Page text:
Friday, May 6, 2016

Living Former New York Baseball Giants

May 6, 1931, 85 years ago today: Willie Howard Mays Jr. is born in Westfield, Alabama, outside Birmingham. He grows up in nearby Fairfield.

September 29, 1957: The last New York Giants baseball game is played at the Polo Grounds.

To people now under the age of 60, the New York Giants -- presuming you're talking about the old baseball team, not the still-operating football team named for them -- are the home run by Bobby Thomson that won the 1951 National League Pennant, and the catch by Willie Mays that sparked them to win the 1954 World Series.
Even Dusty Rhodes, whose pinch-hit home run (with Mays on base) actually won Game 1 of the '54 Series, gets forgotten. And when Monte Irvin, a hero of the '51 and '54 Giants and a star in the Negro Leagues, died earlier this year, he was just a name to most current fans.

So what hope do Bill Terry, Mel Ott and Carl Hubbell, heroes of the 1933 World Championship team and the 1936 and '37 Pennants, have of being remembered? To say nothing of Frankie Frisch and the 1921-24 Pennant winners (including winniing the '21 and '22 Series)? Or Christy Mathewson, Roger Bresnahan, and the 1905 World Champions? Or the man who managed them to Pennants in 1904, '05, '11, '12, '13, '17, '21, '22, '23 and '24, John McGraw?

The San Francisco Giants have retired Terry's Number 3, Ott's 4, Hubbell's 11, Irvin's 20 and Mays' 24. And, since they were around before uniform numbers were worn, they have "NY" notations with the retired numbers for McGraw and Mathewson.

But time passes. It's been nearly 60 years since the Giants played home games in New York. The Polo Grounds last hosted an event on December 14, 1963, when the New York Jets lost an American Football League game to the Buffalo Bills, 19-10. The Mets clowned their way through the '62 and '63 season at the Polo Grounds. The old Harlem Horseshoe was demolished in April 1964, just as Shea Stadium was preparing for its opening.

As with the Brooklyn Dodgers, the Philadelphia Athletics, the St. Louis Browns and the Boston Braves, an era is slipping away.

And, unlike the Dodgers, who had Roger Kahn write The Boys of Summer and publish it in 1971 while most of the heroes of their 1950s teams were still alive, the Giants didn't get a literary celebration to cement their memory while the Baby Boomers, the last fans they would have, were still relatively young.

All that's left is a few flickering images: Mathewson's windup, Hubbell's screwball, Ott's odd swing, Thomson's "Shot Heard 'Round the World," Mays' catch, Rhodes' homer. And maybe even a song about Mays.

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There are 21 surviving New York baseball Giants:

* Wayne Terwilliger, about to turn 91, from Clare, Michigan. A 2nd baseman, he served in the Marines in World War II. He debuted with the Cubs in 1949, and in 1951 was traded to the Dodgers along with Andy Pafko. The Dodgers sent him to the minors for the 1952 season, and he was claimed off waivers in 1953.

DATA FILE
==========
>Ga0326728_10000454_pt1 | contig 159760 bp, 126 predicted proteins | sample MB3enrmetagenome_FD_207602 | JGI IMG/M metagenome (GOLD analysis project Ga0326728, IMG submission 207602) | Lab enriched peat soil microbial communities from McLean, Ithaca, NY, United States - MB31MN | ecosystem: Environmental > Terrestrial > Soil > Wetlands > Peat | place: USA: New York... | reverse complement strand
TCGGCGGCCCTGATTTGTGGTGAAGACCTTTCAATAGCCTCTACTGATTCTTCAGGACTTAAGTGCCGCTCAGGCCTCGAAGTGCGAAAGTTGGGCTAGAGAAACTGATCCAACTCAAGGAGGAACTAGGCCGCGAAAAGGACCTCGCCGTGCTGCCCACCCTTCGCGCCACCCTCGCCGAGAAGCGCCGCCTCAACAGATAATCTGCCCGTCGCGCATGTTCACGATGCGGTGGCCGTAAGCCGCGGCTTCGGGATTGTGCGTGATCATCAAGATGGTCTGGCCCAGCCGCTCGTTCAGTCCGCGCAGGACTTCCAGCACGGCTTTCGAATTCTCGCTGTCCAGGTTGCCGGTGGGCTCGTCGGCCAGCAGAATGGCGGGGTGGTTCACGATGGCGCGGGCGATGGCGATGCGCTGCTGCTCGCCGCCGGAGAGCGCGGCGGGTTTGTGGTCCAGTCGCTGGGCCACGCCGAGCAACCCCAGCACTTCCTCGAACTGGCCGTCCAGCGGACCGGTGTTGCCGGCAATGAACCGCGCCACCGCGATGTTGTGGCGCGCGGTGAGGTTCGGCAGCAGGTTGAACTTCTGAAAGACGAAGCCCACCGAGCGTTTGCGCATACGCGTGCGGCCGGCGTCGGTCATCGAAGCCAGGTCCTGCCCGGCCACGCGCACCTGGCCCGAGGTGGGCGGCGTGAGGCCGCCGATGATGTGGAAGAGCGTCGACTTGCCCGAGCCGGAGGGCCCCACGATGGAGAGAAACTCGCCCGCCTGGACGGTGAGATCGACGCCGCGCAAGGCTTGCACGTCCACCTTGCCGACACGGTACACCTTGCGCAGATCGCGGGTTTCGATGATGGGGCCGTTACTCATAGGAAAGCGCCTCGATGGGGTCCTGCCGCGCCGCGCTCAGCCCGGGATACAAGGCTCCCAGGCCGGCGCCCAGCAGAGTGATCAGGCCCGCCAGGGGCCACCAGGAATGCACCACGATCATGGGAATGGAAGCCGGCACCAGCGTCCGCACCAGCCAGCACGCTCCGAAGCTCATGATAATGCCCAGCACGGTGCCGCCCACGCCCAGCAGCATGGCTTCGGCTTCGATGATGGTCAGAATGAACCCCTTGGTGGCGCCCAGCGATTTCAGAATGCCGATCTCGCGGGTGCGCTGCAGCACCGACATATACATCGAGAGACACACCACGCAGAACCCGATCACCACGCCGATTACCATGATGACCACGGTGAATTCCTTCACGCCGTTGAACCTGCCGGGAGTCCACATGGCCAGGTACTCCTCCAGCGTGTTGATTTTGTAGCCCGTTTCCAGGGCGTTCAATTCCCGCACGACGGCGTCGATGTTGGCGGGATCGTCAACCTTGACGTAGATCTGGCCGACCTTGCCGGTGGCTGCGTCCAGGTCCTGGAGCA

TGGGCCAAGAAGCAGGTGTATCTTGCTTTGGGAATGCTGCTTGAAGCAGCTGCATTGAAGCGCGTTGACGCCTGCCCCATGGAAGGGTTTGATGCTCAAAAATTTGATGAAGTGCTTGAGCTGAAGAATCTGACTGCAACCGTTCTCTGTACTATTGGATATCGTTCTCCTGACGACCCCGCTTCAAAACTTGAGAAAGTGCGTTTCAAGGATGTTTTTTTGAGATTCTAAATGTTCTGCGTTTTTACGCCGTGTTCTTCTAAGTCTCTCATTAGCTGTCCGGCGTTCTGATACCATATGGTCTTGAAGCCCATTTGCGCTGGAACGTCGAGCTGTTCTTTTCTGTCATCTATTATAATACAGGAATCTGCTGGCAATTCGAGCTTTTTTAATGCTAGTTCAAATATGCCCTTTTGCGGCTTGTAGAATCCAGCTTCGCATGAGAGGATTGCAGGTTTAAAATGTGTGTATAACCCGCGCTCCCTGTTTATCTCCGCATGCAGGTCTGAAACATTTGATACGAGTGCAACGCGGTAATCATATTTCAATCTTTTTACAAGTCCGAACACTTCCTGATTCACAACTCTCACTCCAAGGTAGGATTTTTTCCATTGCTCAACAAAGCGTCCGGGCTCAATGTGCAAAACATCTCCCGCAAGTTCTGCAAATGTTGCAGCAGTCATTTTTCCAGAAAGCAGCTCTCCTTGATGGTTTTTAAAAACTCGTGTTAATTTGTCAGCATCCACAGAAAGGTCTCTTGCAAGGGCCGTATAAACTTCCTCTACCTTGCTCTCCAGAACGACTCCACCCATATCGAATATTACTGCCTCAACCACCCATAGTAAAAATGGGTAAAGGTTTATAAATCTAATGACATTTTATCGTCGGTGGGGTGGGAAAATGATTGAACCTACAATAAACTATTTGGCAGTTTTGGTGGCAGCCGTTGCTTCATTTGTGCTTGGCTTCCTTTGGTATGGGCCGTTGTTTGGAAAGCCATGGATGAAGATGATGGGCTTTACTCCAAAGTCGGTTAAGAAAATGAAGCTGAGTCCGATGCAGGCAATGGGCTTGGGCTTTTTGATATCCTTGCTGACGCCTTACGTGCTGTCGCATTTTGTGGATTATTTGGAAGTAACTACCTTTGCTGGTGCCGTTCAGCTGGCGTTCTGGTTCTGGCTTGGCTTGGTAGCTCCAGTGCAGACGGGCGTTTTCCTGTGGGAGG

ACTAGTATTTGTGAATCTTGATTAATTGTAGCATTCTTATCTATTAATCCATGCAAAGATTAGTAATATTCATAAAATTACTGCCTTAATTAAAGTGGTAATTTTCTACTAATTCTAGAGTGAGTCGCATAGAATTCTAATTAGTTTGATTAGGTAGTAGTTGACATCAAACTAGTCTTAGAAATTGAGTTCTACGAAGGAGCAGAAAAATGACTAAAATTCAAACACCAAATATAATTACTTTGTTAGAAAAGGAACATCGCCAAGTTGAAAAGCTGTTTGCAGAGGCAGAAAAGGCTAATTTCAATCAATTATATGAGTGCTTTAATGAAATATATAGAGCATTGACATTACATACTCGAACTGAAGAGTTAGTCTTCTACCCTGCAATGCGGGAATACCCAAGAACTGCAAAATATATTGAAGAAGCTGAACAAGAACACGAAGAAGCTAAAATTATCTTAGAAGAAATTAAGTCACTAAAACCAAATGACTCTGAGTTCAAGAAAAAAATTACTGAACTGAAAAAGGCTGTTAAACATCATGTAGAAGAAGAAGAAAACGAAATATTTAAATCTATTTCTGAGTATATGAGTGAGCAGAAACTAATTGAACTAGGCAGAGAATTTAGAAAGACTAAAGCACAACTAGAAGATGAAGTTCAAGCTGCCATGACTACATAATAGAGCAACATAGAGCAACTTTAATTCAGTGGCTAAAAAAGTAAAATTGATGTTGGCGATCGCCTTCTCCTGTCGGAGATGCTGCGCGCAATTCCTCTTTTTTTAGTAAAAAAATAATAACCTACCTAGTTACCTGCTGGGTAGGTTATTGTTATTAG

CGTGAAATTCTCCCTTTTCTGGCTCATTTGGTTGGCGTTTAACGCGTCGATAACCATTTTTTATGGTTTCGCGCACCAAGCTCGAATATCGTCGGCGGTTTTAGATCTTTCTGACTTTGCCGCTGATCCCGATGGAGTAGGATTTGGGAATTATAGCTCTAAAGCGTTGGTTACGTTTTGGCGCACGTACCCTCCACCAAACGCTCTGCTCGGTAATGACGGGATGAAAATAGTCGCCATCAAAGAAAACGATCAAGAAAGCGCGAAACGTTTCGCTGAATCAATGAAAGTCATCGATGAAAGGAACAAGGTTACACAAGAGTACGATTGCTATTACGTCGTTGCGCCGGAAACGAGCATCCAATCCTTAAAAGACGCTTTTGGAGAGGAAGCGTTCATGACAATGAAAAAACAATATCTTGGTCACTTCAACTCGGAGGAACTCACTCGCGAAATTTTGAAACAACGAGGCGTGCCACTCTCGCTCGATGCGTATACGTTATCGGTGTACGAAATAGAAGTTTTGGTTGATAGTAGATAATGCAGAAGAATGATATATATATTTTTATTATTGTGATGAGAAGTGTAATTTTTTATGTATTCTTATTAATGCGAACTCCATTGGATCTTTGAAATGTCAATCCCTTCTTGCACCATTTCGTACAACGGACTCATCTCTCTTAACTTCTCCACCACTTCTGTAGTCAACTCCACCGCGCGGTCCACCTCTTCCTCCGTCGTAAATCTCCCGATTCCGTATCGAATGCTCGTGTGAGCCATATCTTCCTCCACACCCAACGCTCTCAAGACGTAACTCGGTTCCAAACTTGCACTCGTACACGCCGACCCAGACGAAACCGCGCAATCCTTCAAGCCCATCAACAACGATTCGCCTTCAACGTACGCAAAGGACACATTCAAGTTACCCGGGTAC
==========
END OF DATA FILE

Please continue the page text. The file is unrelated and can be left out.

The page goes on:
After being traded from the Cubs, he spent the rest of his career with teams that no longer exist in those forms: The Brooklyn Dodgers, the New York Giants, the Washington Senators and the Kansas City Athletics, with whom he played his last game, in 1960.

He became a longtime minor league manager and major league coach, and was on Tom Kelly's staff when the Minnesota Twins won the World Series in 1987 and 1991. He won an independent league's Pennant as manager of the revived Fort Worth Cats in 2005.

* Harvey Gentry, about to turn 90, from Winston-Salem, North Carolina. An outfielder, he made 5 appearances as a pinch-hitter for the Giants in April 1954, and was long gone before the World Series.

* Ron Samford, 86, from Dallas. A shortstop, he appeared in 12 games as a rookie with the 1954 Giants, but was not on the World Series roster. He appeared in the majors again with Detroit in 1955 and 1957, and with the Washington Senators in 1959. He hit a home run in his last major league at-bat.

* Foster Castleman, 85, from Nashville. A 3rd baseman, he debuted with the 1954 Giants, but did not make the World Series roster. He remained with them through the end, but did not make the move, and played just 1 more season, for the 1958 Baltimore Orioles.

* Billy Gardner, 88, from Waterford, New London County, Connecticut. A 2nd baseman, he played for 2 iconic New York baseball teams: The 1954 Giants and the 1961 Yankees. The Yankees acquired him that year from the Twins, with whom he had made the move as one of the last of the old Senators.

He managed the Twins from 1981 to 1985, and the Kansas City Royals in 1987. His son, Billy Gardner Jr., never made the majors, but is a longtime minor league manager, currently in the Washington Nationals' system.

* Joey Amalfitano, 82, from Long Beach, California. A 2nd baseman, he debuted with the Giants as a bonus baby in 1954, but wasn't on the World Series roster. An original Houston Colt .45 (Astro) in 1962, he wrapped up his playing career with the Cubs in 1967.

He managed the Cubs in 1979, and again in 1980-81, before becoming a coach with the Dodgers, winning a ring in 1988. He is now a minor league instructor with the Giants.

* Johnny Antonelli, about to turn 86, from Rochester, New York. Also a surviving Boston Brave, he was one of the heroes' of the Giants' 1954 World Championship season, leading the NL in ERA, and remained with them through the move to San Francisco. A 6-time All-Star, he had a career record of 126-110.

* Pete Burnside, 85, from the Chicago suburb of Evanston, Illinois. A pitcher, he made scattered appearances for the Giants in the 1955, '57 and '58 seasons, closing his career with the 1963 Washington Senators.

* Gil Coan, about to turn 94, from Monroe, North Carolina. A left fielder, he was The Sporting News' Minor League Player of the Year in 1945, but was undistinguished in the majors for the Senators thereafter. He finished his career with the Giants in 1955 and '56.